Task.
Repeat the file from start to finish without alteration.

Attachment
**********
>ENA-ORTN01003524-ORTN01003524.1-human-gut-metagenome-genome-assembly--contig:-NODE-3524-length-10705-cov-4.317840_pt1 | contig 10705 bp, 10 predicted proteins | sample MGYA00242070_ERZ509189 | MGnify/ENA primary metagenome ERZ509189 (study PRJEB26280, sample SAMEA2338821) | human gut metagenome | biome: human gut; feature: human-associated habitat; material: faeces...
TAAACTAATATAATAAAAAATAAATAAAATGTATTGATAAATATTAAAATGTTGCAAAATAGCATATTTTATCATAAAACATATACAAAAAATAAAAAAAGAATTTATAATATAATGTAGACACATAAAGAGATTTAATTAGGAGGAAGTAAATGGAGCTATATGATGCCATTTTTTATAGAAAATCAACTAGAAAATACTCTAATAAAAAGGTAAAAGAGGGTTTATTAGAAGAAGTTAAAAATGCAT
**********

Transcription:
>ENA-ORTN01003524-ORTN01003524.1-human-gut-metagenome-genome-assembly--contig:-NODE-3524-length-10705-cov-4.317840_pt1 | contig 10705 bp, 10 predicted proteins | sample MGYA00242070_ERZ509189 | MGnify/ENA primary metagenome ERZ509189 (study PRJEB26280, sample SAMEA2338821) | human gut metagenome | biome: human gut; feature: human-associated habitat; material: faeces...
TAAACTAATATAATAAAAAATAAATAAAATGTATTGATAAATATTAAAATGTTGCAAAATAGCATATTTTATCATAAAACATATACAAAAAATAAAAAAAGAATTTATAATATAATGTAGACACATAAAGAGATTTAATTAGGAGGAAGTAAATGGAGCTATATGATGCCATTTTTTATAGAAAATCAACTAGAAAATACTCTAATAAAAAGGTAAAAGAGGGTTTATTAGAAGAAGTTAAAAATGCAT